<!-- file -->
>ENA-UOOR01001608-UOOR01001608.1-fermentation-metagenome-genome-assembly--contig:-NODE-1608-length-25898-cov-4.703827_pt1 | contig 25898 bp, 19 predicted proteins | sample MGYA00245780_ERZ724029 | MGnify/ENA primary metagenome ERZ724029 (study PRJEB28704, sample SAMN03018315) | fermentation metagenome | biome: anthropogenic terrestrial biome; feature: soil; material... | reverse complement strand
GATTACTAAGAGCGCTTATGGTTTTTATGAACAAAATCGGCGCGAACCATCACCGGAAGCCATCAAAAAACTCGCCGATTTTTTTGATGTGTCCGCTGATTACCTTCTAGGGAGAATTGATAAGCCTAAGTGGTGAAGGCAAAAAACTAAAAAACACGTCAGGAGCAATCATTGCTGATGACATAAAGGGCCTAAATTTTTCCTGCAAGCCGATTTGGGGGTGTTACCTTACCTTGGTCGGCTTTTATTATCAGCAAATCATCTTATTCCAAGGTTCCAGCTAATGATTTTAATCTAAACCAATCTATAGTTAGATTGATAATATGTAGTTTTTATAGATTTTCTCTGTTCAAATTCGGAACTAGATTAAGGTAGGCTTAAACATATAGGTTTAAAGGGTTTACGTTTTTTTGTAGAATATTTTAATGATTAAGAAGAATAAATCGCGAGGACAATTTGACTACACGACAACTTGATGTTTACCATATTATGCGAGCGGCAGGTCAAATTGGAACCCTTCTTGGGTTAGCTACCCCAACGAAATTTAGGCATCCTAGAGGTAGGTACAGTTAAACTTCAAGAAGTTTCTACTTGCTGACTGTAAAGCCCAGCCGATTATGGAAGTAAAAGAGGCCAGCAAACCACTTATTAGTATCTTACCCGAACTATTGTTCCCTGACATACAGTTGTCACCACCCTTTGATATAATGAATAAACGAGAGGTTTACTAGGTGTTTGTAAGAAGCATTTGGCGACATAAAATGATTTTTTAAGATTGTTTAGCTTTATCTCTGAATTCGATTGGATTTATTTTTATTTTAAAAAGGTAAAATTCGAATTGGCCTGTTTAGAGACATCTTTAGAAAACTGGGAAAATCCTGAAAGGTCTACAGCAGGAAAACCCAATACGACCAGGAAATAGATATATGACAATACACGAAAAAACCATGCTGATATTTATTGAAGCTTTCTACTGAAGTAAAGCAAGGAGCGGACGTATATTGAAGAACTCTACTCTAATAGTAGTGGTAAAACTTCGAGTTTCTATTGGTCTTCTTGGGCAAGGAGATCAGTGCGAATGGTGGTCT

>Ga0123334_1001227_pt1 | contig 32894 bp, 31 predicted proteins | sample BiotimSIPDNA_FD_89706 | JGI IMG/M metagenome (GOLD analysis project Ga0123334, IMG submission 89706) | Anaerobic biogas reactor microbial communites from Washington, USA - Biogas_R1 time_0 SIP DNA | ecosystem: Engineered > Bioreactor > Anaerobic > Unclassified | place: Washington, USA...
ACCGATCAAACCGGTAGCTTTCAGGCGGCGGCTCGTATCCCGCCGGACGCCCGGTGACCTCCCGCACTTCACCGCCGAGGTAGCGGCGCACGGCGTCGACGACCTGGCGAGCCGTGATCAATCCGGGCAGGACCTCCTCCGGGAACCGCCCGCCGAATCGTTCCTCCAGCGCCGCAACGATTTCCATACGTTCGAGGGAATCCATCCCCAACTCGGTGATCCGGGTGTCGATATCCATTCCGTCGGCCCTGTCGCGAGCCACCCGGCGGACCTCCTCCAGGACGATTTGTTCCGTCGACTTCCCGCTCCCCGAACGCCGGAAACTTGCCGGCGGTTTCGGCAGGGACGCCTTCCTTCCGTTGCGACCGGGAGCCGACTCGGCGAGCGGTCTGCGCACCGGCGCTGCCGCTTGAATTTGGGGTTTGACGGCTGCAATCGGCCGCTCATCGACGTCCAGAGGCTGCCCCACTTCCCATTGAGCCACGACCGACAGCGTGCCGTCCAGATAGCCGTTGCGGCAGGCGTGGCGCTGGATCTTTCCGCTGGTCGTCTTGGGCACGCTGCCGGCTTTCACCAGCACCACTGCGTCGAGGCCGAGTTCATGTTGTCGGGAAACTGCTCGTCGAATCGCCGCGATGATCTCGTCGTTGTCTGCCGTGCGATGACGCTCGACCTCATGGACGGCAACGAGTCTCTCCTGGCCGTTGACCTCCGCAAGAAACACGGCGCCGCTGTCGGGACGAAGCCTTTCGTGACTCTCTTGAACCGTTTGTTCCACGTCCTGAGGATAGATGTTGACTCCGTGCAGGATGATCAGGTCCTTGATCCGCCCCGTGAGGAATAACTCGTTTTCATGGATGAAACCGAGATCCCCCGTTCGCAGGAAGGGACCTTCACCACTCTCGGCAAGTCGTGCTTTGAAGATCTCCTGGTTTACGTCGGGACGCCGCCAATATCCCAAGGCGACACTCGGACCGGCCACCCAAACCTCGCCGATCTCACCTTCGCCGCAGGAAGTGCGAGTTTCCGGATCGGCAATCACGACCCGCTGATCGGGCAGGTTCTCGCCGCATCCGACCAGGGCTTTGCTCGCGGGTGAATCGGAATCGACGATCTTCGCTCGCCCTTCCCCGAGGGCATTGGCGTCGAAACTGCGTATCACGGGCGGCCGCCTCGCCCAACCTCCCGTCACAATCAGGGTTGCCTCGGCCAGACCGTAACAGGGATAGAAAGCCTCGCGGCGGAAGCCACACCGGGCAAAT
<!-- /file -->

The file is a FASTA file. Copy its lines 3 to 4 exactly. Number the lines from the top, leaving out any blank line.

>Ga0123334_1001227_pt1 | contig 32894 bp, 31 predicted proteins | sample BiotimSIPDNA_FD_89706 | JGI IMG/M metagenome (GOLD analysis project Ga0123334, IMG submission 89706) | Anaerobic biogas reactor microbial communites from Washington, USA - Biogas_R1 time_0 SIP DNA | ecosystem: Engineered > Bioreactor > Anaerobic > Unclassified | place: Washington, USA...
ACCGATCAAACCGGTAGCTTTCAGGCGGCGGCTCGTATCCCGCCGGACGCCCGGTGACCTCCCGCACTTCACCGCCGAGGTAGCGGCGCACGGCGTCGACGACCTGGCGAGCCGTGATCAATCCGGGCAGGACCTCCTCCGGGAACCGCCCGCCGAATCGTTCCTCCAGCGCCGCAACGATTTCCATACGTTCGAGGGAATCCATCCCCAACTCGGTGATCCGGGTGTCGATATCCATTCCGTCGGCCCTGTCGCGAGCCACCCGGCGGACCTCCTCCAGGACGATTTGTTCCGTCGACTTCCCGCTCCCCGAACGCCGGAAACTTGCCGGCGGTTTCGGCAGGGACGCCTTCCTTCCGTTGCGACCGGGAGCCGACTCGGCGAGCGGTCTGCGCACCGGCGCTGCCGCTTGAATTTGGGGTTTGACGGCTGCAATCGGCCGCTCATCGACGTCCAGAGGCTGCCCCACTTCCCATTGAGCCACGACCGACAGCGTGCCGTCCAGATAGCCGTTGCGGCAGGCGTGGCGCTGGATCTTTCCGCTGGTCGTCTTGGGCACGCTGCCGGCTTTCACCAGCACCACTGCGTCGAGGCCGAGTTCATGTTGTCGGGAAACTGCTCGTCGAATCGCCGCGATGATCTCGTCGTTGTCTGCCGTGCGATGACGCTCGACCTCATGGACGGCAACGAGTCTCTCCTGGCCGTTGACCTCCGCAAGAAACACGGCGCCGCTGTCGGGACGAAGCCTTTCGTGACTCTCTTGAACCGTTTGTTCCACGTCCTGAGGATAGATGTTGACTCCGTGCAGGATGATCAGGTCCTTGATCCGCCCCGTGAGGAATAACTCGTTTTCATGGATGAAACCGAGATCCCCCGTTCGCAGGAAGGGACCTTCACCACTCTCGGCAAGTCGTGCTTTGAAGATCTCCTGGTTTACGTCGGGACGCCGCCAATATCCCAAGGCGACACTCGGACCGGCCACCCAAACCTCGCCGATCTCACCTTCGCCGCAGGAAGTGCGAGTTTCCGGATCGGCAATCACGACCCGCTGATCGGGCAGGTTCTCGCCGCATCCGACCAGGGCTTTGCTCGCGGGTGAATCGGAATCGACGATCTTCGCTCGCCCTTCCCCGAGGGCATTGGCGTCGAAACTGCGTATCACGGGCGGCCGCCTCGCCCAACCTCCCGTCACAATCAGGGTTGCCTCGGCCAGACCGTAACAGGGATAGAAAGCCTCGCGGCGGAAGCCACACCGGGCAAAT